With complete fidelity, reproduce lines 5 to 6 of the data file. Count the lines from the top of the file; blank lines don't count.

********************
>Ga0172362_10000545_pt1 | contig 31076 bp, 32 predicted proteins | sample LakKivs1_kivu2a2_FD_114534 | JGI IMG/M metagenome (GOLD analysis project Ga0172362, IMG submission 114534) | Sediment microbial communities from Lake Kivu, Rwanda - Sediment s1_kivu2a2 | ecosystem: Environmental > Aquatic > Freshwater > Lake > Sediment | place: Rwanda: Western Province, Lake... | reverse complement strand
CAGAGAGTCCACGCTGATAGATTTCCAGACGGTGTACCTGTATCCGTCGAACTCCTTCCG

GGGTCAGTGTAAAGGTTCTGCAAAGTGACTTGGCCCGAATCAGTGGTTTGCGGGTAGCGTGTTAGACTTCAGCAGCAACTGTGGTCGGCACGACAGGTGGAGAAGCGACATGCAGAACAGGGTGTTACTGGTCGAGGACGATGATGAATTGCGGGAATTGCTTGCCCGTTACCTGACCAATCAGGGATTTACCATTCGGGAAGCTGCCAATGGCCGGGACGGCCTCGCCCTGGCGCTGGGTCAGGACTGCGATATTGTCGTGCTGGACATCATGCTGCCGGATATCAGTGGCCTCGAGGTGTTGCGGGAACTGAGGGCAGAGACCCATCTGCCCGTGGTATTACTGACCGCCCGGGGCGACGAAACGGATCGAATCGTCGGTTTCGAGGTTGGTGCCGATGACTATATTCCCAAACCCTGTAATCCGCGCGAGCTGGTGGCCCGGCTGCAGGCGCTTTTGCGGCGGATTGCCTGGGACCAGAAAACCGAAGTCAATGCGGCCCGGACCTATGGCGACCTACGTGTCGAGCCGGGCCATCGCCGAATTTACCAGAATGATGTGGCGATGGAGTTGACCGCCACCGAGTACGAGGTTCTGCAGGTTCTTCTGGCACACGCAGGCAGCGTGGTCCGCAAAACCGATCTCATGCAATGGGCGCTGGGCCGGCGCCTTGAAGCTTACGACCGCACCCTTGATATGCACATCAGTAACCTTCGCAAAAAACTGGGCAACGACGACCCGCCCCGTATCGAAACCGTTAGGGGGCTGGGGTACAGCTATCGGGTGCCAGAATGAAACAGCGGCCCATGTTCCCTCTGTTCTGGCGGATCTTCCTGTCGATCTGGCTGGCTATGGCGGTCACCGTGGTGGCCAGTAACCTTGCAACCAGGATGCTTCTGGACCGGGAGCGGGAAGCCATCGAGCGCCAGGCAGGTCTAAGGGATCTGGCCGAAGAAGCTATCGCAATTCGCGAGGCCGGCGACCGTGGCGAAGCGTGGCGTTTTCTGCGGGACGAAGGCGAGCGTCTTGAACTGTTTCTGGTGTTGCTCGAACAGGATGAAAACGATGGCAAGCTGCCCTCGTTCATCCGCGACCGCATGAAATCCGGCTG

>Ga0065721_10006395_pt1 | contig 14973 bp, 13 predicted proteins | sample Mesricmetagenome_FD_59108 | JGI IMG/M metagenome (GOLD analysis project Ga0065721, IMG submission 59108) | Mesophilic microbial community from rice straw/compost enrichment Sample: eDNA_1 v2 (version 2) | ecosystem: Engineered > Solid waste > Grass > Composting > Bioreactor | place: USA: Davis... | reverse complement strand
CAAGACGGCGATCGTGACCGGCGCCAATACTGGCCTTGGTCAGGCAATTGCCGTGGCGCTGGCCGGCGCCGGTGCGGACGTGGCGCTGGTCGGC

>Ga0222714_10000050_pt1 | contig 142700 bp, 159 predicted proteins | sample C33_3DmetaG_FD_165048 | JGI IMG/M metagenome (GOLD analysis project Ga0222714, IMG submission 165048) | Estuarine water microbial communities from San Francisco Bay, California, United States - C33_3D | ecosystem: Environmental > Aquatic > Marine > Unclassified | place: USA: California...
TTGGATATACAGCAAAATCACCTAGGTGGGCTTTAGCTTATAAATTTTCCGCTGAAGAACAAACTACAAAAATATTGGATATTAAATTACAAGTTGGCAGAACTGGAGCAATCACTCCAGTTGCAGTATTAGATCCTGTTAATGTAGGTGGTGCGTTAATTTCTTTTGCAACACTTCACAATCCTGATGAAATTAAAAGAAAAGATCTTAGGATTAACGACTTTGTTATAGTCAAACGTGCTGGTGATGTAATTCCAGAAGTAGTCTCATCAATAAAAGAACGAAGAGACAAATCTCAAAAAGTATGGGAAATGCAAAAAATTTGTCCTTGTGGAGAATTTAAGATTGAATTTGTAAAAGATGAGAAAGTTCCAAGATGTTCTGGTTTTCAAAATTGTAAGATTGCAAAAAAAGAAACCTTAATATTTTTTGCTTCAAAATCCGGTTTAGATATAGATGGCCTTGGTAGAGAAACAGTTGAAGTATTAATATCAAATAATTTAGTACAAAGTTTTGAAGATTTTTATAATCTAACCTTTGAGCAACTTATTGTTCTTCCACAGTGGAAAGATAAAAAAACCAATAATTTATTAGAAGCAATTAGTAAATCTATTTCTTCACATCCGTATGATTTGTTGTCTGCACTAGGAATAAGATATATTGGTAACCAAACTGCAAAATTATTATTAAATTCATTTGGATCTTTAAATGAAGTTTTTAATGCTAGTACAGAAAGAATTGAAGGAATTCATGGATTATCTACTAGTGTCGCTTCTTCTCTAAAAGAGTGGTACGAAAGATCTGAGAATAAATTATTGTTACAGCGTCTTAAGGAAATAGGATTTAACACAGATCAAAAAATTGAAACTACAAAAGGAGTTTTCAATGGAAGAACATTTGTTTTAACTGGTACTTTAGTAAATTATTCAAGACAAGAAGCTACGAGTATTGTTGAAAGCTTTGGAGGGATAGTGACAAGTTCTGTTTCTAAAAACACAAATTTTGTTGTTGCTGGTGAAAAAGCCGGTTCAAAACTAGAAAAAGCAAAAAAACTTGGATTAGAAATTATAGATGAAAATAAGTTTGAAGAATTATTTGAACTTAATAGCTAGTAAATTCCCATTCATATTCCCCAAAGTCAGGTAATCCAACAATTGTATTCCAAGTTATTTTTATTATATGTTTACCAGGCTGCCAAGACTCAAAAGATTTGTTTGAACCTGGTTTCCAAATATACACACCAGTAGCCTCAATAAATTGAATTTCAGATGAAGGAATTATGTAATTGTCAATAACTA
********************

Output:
CAAGACGGCGATCGTGACCGGCGCCAATACTGGCCTTGGTCAGGCAATTGCCGTGGCGCTGGCCGGCGCCGGTGCGGACGTGGCGCTGGTCGGC

>Ga0222714_10000050_pt1 | contig 142700 bp, 159 predicted proteins | sample C33_3DmetaG_FD_165048 | JGI IMG/M metagenome (GOLD analysis project Ga0222714, IMG submission 165048) | Estuarine water microbial communities from San Francisco Bay, California, United States - C33_3D | ecosystem: Environmental > Aquatic > Marine > Unclassified | place: USA: California...